A few months back, my team and I had a conversation with a brilliant author, Susanne Jacobs. Susanne recently published the book DRIVERS: Creating Trust and Motivation at Work. It compiles years of first-hand research and other data to delve into what motivates us as humans.
As it happens, we all have the same seven drivers that keep us engaged, productive, happy and safe at work and in life. And when one starts to slip, so do the rest. Susanne chatted with us on how it’s so important to be a continuous architect of the environment and the culture you want at work. And as I read DRIVERS, I found myself feverishly underlining quotes and phrases to sear them into my brain. The more I read, the more I felt the immense value Susanne’s findings could bring to the contact center.
So much of leading a team is how you build trust and motivation with each person. You could have the best ideas for improved performance, but if you don’t support your team your business will suffer.
Turns out, one of the leading risk factors to our happiness and engagement is change. That got me thinking, how you handle change when you implement new strategies in your contact center. On trend with our latest obsession, omnichannel, I started thinking through how you can keep agents involved, and support their drivers, as you plot your omnichannel strategy and revamp your customer experience.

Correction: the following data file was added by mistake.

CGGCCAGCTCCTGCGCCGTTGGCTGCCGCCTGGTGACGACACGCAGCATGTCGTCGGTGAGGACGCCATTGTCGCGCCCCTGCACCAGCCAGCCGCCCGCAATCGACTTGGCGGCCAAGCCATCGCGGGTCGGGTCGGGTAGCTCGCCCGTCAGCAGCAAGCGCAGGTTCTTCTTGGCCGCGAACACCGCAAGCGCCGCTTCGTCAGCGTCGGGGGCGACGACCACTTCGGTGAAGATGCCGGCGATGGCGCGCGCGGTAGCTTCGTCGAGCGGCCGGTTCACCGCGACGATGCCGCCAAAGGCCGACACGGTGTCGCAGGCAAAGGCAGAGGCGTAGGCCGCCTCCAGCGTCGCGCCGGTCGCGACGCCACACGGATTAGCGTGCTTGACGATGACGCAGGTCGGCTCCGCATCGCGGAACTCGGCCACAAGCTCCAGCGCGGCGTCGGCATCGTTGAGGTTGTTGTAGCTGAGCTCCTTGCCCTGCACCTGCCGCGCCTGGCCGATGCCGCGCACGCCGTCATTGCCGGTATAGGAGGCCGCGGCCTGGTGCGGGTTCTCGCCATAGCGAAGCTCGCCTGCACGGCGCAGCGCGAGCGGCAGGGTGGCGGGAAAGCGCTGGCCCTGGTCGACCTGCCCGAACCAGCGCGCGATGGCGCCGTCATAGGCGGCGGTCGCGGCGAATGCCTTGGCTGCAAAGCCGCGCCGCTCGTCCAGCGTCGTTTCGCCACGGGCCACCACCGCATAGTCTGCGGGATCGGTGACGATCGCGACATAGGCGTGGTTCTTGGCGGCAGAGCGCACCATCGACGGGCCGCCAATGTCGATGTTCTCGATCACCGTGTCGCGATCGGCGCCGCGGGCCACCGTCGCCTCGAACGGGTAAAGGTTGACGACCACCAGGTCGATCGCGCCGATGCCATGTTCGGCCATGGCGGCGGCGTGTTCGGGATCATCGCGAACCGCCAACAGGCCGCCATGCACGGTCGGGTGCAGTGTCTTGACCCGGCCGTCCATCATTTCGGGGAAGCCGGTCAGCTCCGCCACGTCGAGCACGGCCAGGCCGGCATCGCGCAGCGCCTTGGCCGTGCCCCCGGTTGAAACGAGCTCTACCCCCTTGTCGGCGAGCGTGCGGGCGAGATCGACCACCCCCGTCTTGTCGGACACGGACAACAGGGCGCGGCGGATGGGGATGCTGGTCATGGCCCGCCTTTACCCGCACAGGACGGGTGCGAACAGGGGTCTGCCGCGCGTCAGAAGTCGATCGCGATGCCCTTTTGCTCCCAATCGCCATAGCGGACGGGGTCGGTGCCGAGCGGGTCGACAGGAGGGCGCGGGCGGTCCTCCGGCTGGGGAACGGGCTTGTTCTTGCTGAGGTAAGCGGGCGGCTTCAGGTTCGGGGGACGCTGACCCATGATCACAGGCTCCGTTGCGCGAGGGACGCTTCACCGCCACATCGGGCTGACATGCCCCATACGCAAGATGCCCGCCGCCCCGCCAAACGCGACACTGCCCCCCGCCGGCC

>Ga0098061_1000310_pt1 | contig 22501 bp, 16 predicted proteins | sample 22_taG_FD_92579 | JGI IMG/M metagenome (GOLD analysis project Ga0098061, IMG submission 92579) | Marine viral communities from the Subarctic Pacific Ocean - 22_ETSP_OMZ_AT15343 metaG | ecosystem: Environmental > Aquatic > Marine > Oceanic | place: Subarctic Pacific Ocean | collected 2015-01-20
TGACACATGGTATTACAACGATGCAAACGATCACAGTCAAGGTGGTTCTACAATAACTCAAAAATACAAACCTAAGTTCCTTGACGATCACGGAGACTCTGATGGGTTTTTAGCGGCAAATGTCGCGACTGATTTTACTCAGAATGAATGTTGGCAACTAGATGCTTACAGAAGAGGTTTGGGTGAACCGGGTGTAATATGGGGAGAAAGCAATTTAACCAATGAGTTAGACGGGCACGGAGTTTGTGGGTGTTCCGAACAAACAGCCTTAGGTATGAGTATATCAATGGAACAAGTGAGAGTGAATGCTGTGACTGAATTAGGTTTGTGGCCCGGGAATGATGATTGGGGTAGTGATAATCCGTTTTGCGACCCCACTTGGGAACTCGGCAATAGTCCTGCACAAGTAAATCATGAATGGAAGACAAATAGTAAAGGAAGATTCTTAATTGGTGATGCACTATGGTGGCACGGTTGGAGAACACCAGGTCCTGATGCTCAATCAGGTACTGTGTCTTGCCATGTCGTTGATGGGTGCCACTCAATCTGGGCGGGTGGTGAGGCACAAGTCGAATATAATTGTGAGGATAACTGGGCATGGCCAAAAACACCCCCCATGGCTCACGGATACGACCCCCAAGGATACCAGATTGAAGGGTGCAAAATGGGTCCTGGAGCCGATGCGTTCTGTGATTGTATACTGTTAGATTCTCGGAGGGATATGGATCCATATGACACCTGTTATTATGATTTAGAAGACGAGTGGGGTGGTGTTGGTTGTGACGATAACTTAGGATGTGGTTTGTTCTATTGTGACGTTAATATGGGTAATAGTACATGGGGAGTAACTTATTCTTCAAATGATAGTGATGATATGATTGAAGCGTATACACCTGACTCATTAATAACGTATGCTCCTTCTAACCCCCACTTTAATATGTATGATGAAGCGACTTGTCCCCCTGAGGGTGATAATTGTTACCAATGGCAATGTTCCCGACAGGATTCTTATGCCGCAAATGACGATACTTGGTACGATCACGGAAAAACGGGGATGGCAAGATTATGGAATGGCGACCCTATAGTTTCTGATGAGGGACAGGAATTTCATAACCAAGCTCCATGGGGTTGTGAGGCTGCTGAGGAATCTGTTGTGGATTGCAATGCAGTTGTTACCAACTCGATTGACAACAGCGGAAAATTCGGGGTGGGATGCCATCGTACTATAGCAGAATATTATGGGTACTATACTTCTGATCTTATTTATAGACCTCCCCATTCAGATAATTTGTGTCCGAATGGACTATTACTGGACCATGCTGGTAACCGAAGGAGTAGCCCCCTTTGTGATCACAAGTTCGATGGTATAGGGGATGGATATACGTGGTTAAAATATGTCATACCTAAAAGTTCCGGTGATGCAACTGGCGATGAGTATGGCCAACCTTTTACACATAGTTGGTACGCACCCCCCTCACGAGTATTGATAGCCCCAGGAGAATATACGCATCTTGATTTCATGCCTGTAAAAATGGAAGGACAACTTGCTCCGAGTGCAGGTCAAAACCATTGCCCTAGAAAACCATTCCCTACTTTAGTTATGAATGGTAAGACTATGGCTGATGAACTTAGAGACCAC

Here are seven things you can do, recommended by Susanne, to ease the burden of change for your next omnichannel strategy. .
1. Your omnichannel strategy must start with an end goal.
“Teams, communities and groups work best when complementary skills, strengths and experience combine to deliver on a shared goal.”
When you craft your omnichannel strategy, start by setting an end goal. Do you want to deliver a seamless customer experience? Do you want to increase brand loyalty? How about fix gaps in your broken systems? Maybe, it’s all of the above. No matter your reason for fleshing out an omnichannel strategy, set a clear destination and intention for why you’re making changes in your contact center. Setting a common goal for your team rallies agents around a specific purpose, which spikes productivity, commitment and team morale.
2. Create a checklist for what you need to implement successful omnichannel.
“Despite expertise and experience, we can overlook the basics as pressure rises or we rely on autopilot. But rigorously, consciously applied checklists mitigate the risk of missing crucial yet seemingly obvious and thus forgettable tasks.”
Putting pen to paper and documenting your customer experience strategies is critical to success in the contact center. When all your visions and missions live in your brain only, you risk working in a vacuum. And, you risk missing crucial steps in plotting and implementing your strategies.
Build a list of criteria to accomplish your omnichannel goals. Working from the end goal you outlined in step one, what action items do you and your team need to knock out to reach that goal?
If you’re trying to connect all your data to inform customer conversations, criteria on your list might be:
- Invest in new systems that integrate with each other
- Sync reporting across all my channels
- Make data easily accessible by my agents
3. Add “eliminate silos” to your list of omnichannel criteria.
“Silos can appear on the same floor or with teams that sit within a yard of each other.”
Silos crop in business no matter your environment. In true omnichannel fashion, your systems have to work together to dissolve the silos that are so prominent in business. Even when we’re sitting less than 6 feet apart.